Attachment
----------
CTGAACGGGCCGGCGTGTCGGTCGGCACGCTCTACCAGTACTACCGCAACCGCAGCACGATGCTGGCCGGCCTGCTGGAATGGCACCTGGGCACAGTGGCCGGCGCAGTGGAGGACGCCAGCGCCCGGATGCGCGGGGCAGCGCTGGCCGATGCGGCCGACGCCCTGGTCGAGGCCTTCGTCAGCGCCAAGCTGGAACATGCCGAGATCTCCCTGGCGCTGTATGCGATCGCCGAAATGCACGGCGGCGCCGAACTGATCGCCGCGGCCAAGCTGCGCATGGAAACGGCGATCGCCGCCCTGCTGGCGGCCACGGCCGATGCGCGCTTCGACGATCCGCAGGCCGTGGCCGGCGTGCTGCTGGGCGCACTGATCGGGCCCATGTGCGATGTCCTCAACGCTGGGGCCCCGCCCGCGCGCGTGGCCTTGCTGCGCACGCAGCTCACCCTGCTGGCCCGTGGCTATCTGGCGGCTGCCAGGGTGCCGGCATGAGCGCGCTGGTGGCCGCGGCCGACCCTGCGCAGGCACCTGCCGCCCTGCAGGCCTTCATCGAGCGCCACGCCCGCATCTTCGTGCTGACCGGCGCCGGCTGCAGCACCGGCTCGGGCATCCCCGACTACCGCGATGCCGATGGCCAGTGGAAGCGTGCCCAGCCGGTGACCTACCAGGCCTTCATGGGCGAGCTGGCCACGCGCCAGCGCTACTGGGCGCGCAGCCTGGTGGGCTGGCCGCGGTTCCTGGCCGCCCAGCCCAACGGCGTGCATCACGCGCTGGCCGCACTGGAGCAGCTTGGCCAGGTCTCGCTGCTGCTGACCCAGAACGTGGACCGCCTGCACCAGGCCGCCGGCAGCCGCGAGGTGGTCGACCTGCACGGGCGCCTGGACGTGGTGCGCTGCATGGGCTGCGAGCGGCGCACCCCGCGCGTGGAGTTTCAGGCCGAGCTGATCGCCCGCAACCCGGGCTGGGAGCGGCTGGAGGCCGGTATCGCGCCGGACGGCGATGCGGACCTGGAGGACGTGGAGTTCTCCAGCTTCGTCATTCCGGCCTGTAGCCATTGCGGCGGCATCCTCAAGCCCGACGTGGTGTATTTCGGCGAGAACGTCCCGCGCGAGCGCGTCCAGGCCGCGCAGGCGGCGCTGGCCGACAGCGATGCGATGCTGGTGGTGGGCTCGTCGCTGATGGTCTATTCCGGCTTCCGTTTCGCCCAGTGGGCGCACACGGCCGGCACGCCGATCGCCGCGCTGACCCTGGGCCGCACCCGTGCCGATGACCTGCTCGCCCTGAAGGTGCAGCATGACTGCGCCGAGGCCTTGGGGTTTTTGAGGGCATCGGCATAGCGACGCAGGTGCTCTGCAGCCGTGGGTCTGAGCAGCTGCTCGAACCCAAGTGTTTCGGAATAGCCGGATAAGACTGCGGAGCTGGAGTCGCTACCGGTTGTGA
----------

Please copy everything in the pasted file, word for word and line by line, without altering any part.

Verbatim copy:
CTGAACGGGCCGGCGTGTCGGTCGGCACGCTCTACCAGTACTACCGCAACCGCAGCACGATGCTGGCCGGCCTGCTGGAATGGCACCTGGGCACAGTGGCCGGCGCAGTGGAGGACGCCAGCGCCCGGATGCGCGGGGCAGCGCTGGCCGATGCGGCCGACGCCCTGGTCGAGGCCTTCGTCAGCGCCAAGCTGGAACATGCCGAGATCTCCCTGGCGCTGTATGCGATCGCCGAAATGCACGGCGGCGCCGAACTGATCGCCGCGGCCAAGCTGCGCATGGAAACGGCGATCGCCGCCCTGCTGGCGGCCACGGCCGATGCGCGCTTCGACGATCCGCAGGCCGTGGCCGGCGTGCTGCTGGGCGCACTGATCGGGCCCATGTGCGATGTCCTCAACGCTGGGGCCCCGCCCGCGCGCGTGGCCTTGCTGCGCACGCAGCTCACCCTGCTGGCCCGTGGCTATCTGGCGGCTGCCAGGGTGCCGGCATGAGCGCGCTGGTGGCCGCGGCCGACCCTGCGCAGGCACCTGCCGCCCTGCAGGCCTTCATCGAGCGCCACGCCCGCATCTTCGTGCTGACCGGCGCCGGCTGCAGCACCGGCTCGGGCATCCCCGACTACCGCGATGCCGATGGCCAGTGGAAGCGTGCCCAGCCGGTGACCTACCAGGCCTTCATGGGCGAGCTGGCCACGCGCCAGCGCTACTGGGCGCGCAGCCTGGTGGGCTGGCCGCGGTTCCTGGCCGCCCAGCCCAACGGCGTGCATCACGCGCTGGCCGCACTGGAGCAGCTTGGCCAGGTCTCGCTGCTGCTGACCCAGAACGTGGACCGCCTGCACCAGGCCGCCGGCAGCCGCGAGGTGGTCGACCTGCACGGGCGCCTGGACGTGGTGCGCTGCATGGGCTGCGAGCGGCGCACCCCGCGCGTGGAGTTTCAGGCCGAGCTGATCGCCCGCAACCCGGGCTGGGAGCGGCTGGAGGCCGGTATCGCGCCGGACGGCGATGCGGACCTGGAGGACGTGGAGTTCTCCAGCTTCGTCATTCCGGCCTGTAGCCATTGCGGCGGCATCCTCAAGCCCGACGTGGTGTATTTCGGCGAGAACGTCCCGCGCGAGCGCGTCCAGGCCGCGCAGGCGGCGCTGGCCGACAGCGATGCGATGCTGGTGGTGGGCTCGTCGCTGATGGTCTATTCCGGCTTCCGTTTCGCCCAGTGGGCGCACACGGCCGGCACGCCGATCGCCGCGCTGACCCTGGGCCGCACCCGTGCCGATGACCTGCTCGCCCTGAAGGTGCAGCATGACTGCGCCGAGGCCTTGGGGTTTTTGAGGGCATCGGCATAGCGACGCAGGTGCTCTGCAGCCGTGGGTCTGAGCAGCTGCTCGAACCCAAGTGTTTCGGAATAGCCGGATAAGACTGCGGAGCTGGAGTCGCTACCGGTTGTGA